This morning, HBO launched its new expanded streaming service: HBO Max, which is a superset of the existing HBO Now offering. You can get the HBO Max app on all Apple devices, but it comes at a price: the HBO partnership with Apple TV Channels is being wound down.
Starting today, the HBO channel has been removed from the Apple TV app if you don’t already subscribe to it. If you are a current subscriber, the channel will still be visible for the time being but will not be updated to feature Max-exclusive content.
The HBO Apple TV channel now features a carousel advertising the Max service. Tapping on any of the panels directs you to download the HBO Max app.
The long and the short of it is that HBO wants you to use their service through their application, HBO Max. They are no longer interested in reselling their service through a third-party UI like the Apple TV app interface.
If you are subscribed to HBO through Apple TV Channels, you can download the HBO Max and access all the content at no additional charge via your Apple ID account. If you are coming to HBO Max afresh, you can use Apple In-App Purchase to subscribe inside of the HBO Max application.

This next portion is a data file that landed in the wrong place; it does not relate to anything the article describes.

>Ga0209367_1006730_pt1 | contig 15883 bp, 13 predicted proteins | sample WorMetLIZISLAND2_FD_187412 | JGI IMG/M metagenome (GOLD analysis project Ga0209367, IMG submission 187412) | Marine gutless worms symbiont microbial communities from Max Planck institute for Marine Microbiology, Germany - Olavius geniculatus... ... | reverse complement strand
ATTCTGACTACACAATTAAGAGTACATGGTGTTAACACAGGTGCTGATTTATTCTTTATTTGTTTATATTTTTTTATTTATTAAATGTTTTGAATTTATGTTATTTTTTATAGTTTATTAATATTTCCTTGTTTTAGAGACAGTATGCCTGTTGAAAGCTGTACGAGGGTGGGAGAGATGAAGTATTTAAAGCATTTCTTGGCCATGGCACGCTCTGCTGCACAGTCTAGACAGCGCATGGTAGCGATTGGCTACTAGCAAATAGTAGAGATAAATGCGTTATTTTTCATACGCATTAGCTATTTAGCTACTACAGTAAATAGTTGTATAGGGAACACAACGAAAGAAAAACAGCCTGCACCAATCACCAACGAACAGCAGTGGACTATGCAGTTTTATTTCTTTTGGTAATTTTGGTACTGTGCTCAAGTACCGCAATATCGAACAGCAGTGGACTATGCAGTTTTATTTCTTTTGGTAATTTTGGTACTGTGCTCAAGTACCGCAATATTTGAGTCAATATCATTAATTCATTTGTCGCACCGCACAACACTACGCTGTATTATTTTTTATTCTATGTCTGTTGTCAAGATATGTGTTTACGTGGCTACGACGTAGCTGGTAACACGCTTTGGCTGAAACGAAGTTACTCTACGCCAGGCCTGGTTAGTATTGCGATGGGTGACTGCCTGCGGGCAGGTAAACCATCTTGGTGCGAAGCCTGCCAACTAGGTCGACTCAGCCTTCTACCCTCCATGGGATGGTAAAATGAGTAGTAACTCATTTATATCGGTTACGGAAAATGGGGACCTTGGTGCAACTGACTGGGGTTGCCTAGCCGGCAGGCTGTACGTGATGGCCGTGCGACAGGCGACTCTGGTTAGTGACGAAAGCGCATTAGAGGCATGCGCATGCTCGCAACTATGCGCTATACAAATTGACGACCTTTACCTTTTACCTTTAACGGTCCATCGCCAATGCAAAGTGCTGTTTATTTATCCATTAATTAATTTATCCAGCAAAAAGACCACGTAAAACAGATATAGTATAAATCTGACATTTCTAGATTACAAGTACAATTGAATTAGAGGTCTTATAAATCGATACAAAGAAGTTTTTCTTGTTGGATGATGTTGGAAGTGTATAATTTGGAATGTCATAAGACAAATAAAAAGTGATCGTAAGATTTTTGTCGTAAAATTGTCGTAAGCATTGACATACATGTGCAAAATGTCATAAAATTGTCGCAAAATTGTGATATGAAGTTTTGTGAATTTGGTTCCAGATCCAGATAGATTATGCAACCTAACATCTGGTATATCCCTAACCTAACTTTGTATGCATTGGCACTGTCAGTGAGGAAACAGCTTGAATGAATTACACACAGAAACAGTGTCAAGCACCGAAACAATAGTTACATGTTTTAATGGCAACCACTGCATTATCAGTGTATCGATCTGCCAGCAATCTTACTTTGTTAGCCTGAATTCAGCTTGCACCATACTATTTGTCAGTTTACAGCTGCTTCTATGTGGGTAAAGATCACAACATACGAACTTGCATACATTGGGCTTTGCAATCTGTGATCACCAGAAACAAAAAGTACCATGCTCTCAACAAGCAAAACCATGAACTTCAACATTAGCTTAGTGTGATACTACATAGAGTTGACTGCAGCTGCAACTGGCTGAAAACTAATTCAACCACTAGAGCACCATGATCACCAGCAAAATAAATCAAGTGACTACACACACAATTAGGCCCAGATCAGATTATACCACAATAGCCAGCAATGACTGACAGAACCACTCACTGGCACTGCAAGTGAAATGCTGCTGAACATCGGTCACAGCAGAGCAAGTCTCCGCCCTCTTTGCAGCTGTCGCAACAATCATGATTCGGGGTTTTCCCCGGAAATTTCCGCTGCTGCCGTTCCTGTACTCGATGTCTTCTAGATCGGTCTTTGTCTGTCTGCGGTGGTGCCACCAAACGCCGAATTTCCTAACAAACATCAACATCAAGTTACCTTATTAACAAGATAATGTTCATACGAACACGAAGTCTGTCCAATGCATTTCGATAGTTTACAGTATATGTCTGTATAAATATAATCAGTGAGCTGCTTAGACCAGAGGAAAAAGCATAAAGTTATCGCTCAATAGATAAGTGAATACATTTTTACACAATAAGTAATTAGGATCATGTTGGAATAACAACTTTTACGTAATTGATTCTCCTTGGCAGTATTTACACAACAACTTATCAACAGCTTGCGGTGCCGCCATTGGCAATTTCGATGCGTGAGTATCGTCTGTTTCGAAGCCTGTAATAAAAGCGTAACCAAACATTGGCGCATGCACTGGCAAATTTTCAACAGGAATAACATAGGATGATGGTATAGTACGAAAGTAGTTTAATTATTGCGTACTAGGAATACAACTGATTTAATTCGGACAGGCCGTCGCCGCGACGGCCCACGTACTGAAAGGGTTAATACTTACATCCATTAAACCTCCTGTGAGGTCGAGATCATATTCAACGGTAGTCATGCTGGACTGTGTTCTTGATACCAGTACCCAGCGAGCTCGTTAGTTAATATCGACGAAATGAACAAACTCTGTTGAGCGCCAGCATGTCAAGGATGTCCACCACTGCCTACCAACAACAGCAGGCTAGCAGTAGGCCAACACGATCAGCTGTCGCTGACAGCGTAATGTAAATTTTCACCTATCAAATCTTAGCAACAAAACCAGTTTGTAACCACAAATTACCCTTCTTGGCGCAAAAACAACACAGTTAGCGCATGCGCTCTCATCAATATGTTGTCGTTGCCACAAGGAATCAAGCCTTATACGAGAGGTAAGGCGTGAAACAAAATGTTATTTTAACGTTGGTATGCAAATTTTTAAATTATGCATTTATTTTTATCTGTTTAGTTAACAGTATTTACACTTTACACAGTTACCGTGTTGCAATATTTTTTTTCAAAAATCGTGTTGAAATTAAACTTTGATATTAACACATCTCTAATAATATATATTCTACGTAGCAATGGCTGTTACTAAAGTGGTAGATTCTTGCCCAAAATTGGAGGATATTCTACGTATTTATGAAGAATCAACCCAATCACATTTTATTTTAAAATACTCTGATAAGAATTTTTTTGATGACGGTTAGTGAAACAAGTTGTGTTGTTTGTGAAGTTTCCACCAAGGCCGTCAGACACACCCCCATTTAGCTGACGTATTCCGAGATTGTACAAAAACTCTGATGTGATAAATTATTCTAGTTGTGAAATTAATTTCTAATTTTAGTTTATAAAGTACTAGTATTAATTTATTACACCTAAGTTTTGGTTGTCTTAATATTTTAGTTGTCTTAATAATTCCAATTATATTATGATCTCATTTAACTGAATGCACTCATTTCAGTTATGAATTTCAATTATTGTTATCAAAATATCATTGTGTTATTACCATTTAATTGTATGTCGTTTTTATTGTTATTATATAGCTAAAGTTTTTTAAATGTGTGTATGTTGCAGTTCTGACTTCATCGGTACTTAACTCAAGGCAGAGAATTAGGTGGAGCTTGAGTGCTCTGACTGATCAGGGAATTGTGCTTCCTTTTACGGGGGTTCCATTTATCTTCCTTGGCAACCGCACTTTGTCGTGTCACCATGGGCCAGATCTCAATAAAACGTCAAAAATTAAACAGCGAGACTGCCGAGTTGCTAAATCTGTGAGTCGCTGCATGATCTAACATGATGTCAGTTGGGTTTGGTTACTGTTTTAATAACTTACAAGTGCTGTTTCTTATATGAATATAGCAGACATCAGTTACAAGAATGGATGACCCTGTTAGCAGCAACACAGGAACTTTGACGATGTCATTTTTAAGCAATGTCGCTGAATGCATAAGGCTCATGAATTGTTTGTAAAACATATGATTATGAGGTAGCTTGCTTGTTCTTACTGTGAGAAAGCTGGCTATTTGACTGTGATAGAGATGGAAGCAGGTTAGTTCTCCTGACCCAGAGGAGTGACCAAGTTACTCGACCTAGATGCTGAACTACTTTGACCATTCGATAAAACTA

HBO Max is committed to integrating with the TV app, with shows appearing in the unified Apple TV Up Next queue as well as Siri universal search. But all-in-one Channels support is not on the roadmap.
The key advantage of Apple TV Channels compared to integrated third-party app integrations was that the TV app could play that content directly, without needing to kick you out into another company’s app interface. Content from Apple TV Channels could also be downloaded in the same way you download Apple TV+ or iTunes content, and the subscription was easily shared with up to six family members through Family Sharing.
Unfortunately, network interest in Apple TV Channels appears to be on the decline rather than ascendency. All the major streaming services coming onboard have not agreed to being presented as a Channel, namely Disney+, HBO Max, and soon NBC’s Peacock. The biggest video streaming service, Netflix, has always eschewed any meaningful TV app integration.
As a customer, the best experience is available when companies agree to be fully aggregated into one user interface. But content companies fear that they will lose a chunk of the customer relationship by being involved with something a la carte like Channels. With dedicated apps, they can maintain customer access and differentiate with new features and different types of content.
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